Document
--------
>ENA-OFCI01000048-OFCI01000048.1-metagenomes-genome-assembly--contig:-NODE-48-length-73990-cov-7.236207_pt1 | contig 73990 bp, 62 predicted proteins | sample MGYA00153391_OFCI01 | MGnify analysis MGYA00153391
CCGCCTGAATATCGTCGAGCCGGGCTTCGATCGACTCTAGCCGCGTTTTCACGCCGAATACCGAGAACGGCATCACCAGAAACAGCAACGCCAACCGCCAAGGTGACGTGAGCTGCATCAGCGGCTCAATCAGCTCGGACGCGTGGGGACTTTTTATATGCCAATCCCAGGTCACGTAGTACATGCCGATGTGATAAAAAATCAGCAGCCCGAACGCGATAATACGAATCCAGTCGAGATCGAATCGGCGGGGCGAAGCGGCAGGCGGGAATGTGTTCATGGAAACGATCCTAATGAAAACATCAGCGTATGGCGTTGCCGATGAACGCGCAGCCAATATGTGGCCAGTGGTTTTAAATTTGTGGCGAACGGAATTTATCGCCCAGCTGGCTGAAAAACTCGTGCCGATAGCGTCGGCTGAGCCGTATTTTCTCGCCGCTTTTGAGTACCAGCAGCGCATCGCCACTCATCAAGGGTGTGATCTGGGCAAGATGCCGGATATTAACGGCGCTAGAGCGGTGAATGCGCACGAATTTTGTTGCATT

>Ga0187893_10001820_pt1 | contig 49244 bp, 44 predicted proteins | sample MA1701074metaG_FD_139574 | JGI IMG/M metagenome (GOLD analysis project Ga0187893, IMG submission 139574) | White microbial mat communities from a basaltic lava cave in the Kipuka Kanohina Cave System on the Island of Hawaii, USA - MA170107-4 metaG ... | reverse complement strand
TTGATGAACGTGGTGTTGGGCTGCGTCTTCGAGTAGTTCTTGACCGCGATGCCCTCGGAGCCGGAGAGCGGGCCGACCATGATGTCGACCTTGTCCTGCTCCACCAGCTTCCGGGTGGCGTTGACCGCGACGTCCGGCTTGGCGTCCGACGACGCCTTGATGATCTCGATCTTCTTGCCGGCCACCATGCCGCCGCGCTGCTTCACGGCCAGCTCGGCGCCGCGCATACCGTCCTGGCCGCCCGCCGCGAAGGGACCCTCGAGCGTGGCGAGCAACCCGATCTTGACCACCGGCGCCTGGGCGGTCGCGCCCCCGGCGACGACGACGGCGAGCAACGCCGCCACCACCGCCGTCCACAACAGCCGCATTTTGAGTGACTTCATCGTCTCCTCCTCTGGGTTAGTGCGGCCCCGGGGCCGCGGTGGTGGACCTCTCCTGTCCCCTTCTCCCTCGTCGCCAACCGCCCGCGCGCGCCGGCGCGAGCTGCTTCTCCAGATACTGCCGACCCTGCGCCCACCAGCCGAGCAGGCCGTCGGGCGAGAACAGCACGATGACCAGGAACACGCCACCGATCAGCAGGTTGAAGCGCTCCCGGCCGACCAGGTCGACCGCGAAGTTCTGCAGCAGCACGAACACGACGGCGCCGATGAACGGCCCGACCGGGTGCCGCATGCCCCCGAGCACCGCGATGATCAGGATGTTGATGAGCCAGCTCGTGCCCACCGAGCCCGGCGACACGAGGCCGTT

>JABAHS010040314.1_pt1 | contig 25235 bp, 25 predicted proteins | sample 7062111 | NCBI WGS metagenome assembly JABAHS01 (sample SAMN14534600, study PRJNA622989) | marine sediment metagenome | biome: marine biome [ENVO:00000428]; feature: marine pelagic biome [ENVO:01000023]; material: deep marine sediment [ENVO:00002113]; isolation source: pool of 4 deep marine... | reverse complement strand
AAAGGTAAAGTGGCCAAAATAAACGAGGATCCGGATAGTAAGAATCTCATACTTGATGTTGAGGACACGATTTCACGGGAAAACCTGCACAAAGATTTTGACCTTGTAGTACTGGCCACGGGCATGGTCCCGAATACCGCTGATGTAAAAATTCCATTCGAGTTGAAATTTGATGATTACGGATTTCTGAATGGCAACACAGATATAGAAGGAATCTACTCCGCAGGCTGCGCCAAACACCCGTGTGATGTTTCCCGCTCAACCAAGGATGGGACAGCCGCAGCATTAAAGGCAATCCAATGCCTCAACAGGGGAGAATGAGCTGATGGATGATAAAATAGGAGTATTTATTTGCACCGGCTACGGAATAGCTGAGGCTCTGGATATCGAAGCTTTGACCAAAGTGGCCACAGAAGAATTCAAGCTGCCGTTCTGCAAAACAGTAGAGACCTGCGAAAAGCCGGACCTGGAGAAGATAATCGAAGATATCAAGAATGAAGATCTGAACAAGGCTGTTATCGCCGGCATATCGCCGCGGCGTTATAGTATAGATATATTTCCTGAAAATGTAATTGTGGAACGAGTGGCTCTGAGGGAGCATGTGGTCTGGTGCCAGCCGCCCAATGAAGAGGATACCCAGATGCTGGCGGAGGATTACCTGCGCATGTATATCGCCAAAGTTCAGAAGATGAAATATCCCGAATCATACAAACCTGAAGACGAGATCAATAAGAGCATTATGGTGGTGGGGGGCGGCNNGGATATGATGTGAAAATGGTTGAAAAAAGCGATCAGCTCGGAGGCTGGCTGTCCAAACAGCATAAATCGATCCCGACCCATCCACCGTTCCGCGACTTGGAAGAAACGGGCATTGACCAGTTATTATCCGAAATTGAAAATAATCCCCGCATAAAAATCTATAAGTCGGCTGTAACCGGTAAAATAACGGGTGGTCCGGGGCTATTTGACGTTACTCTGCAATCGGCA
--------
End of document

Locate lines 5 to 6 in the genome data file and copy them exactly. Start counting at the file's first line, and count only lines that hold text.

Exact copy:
>JABAHS010040314.1_pt1 | contig 25235 bp, 25 predicted proteins | sample 7062111 | NCBI WGS metagenome assembly JABAHS01 (sample SAMN14534600, study PRJNA622989) | marine sediment metagenome | biome: marine biome [ENVO:00000428]; feature: marine pelagic biome [ENVO:01000023]; material: deep marine sediment [ENVO:00002113]; isolation source: pool of 4 deep marine... | reverse complement strand
AAAGGTAAAGTGGCCAAAATAAACGAGGATCCGGATAGTAAGAATCTCATACTTGATGTTGAGGACACGATTTCACGGGAAAACCTGCACAAAGATTTTGACCTTGTAGTACTGGCCACGGGCATGGTCCCGAATACCGCTGATGTAAAAATTCCATTCGAGTTGAAATTTGATGATTACGGATTTCTGAATGGCAACACAGATATAGAAGGAATCTACTCCGCAGGCTGCGCCAAACACCCGTGTGATGTTTCCCGCTCAACCAAGGATGGGACAGCCGCAGCATTAAAGGCAATCCAATGCCTCAACAGGGGAGAATGAGCTGATGGATGATAAAATAGGAGTATTTATTTGCACCGGCTACGGAATAGCTGAGGCTCTGGATATCGAAGCTTTGACCAAAGTGGCCACAGAAGAATTCAAGCTGCCGTTCTGCAAAACAGTAGAGACCTGCGAAAAGCCGGACCTGGAGAAGATAATCGAAGATATCAAGAATGAAGATCTGAACAAGGCTGTTATCGCCGGCATATCGCCGCGGCGTTATAGTATAGATATATTTCCTGAAAATGTAATTGTGGAACGAGTGGCTCTGAGGGAGCATGTGGTCTGGTGCCAGCCGCCCAATGAAGAGGATACCCAGATGCTGGCGGAGGATTACCTGCGCATGTATATCGCCAAAGTTCAGAAGATGAAATATCCCGAATCATACAAACCTGAAGACGAGATCAATAAGAGCATTATGGTGGTGGGGGGCGGCNNGGATATGATGTGAAAATGGTTGAAAAAAGCGATCAGCTCGGAGGCTGGCTGTCCAAACAGCATAAATCGATCCCGACCCATCCACCGTTCCGCGACTTGGAAGAAACGGGCATTGACCAGTTATTATCCGAAATTGAAAATAATCCCCGCATAAAAATCTATAAGTCGGCTGTAACCGGTAAAATAACGGGTGGTCCGGGGCTATTTGACGTTACTCTGCAATCGGCA